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Partial transcription of speech by the Shadow Minister for Communication, Warwick Smith MP to the NSW Liberal Party Womens Council, 28 October, Sydney



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PARTIAL TRANSCRIPT OF SPEECH BY THE SHADOW MINISTER FOR COMMUNICATION, WARWICK SMITH MP TO THE NSW UBERAL PARTY WOMENS COUNCIL 28 OCTOBER, SYDNEY 1^ 2.

Whatever emerges as the model for Pay TV, there are some fundamental elements that we, as Liberals, need to state. There was a major speech given by John Hewson - if you haven't read it, can I commend it to you - the Alfred Deakin Lecture that John gave on 14 October. I think in time this speech will be the one that will

be looked back on as being a restatement of what the Liberals stand for. It is a very, very important and detailed speech.

But in this restatement of Liberalism; in the new economic environment in which we find ourselves; in this global village in which communications has such a vital role to play, there are a couple of points we have to make.

We have to recognise firstly that it is a changing world and therefore our economic prescription to deal with the problems of today must be reflective of what the problems today are. So there has to be a fundamental understanding of what the problems are. I think in Fightback! we have enunciated the problems and we've tried to charter a path forward.

But we have to recognise that, all of a sudden, we're dealing with a Labor Party that really is the party of vested interests, and it's one of complacency and it's one of the status quo. It's not now dealing with the emerging problems we have as a nation nor, in any productive sense, the emerging global issues we are dealing with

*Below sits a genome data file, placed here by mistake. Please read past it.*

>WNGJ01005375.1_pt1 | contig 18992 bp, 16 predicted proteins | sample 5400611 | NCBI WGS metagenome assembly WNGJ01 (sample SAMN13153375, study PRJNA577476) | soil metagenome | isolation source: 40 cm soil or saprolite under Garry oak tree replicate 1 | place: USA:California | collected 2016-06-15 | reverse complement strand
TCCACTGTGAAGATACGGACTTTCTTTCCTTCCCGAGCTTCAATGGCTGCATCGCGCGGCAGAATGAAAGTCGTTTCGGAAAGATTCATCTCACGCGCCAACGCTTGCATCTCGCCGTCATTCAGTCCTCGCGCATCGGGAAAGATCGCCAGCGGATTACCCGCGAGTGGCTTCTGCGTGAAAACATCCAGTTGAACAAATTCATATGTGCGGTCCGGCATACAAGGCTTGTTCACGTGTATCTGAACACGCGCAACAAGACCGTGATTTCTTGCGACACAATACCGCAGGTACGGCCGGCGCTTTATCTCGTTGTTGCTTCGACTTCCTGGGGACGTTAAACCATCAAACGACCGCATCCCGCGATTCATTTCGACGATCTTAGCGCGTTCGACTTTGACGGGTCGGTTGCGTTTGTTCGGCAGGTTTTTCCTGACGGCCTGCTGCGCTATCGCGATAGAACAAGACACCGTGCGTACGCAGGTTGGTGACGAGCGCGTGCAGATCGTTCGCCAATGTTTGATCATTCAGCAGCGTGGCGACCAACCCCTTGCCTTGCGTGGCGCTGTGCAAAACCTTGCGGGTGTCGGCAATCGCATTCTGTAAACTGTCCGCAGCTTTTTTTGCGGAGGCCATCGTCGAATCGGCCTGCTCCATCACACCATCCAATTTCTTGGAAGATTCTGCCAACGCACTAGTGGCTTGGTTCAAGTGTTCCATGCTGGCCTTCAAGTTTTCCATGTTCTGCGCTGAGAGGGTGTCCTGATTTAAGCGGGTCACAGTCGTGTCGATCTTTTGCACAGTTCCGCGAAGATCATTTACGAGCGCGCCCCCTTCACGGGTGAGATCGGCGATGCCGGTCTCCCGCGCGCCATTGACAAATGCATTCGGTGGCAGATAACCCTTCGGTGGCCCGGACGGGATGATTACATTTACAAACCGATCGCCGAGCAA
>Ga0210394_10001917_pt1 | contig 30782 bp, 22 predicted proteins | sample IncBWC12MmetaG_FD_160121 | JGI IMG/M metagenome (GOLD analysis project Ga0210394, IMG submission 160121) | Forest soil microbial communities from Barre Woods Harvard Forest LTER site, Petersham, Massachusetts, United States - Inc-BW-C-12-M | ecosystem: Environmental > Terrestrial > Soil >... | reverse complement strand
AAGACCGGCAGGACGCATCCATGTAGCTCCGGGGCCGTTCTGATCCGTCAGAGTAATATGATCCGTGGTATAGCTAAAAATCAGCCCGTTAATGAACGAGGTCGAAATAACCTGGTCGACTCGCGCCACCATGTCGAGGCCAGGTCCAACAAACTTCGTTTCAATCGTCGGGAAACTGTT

as a nation. They really are dealing with vested interests and you see that so clearly in the communications area, particularly with the current Prime Minister.

The debate - and this is to quote John - "the debate really is now about the

advocates o f the national interest against the captives o f vested interests". There is nothing more fundamental for Liberalism than making sure that we stand up and say we are going to put consumers first, we are going to put national interest first, and we are not going to bend our knees and service vested interests, because that

has been the hallmark of Labor's ten years in office.

You have seen them go on bended knee to the union movement - that's what the Accord was all about. The essence of our un-competitiveness is that we have too long shied away from addressing our uncompetitive labour unit costs, which Bob Charles would have talked to you about, and what John Howard has been talking about for some ten years - finally achieving a major policy breakthrough. What we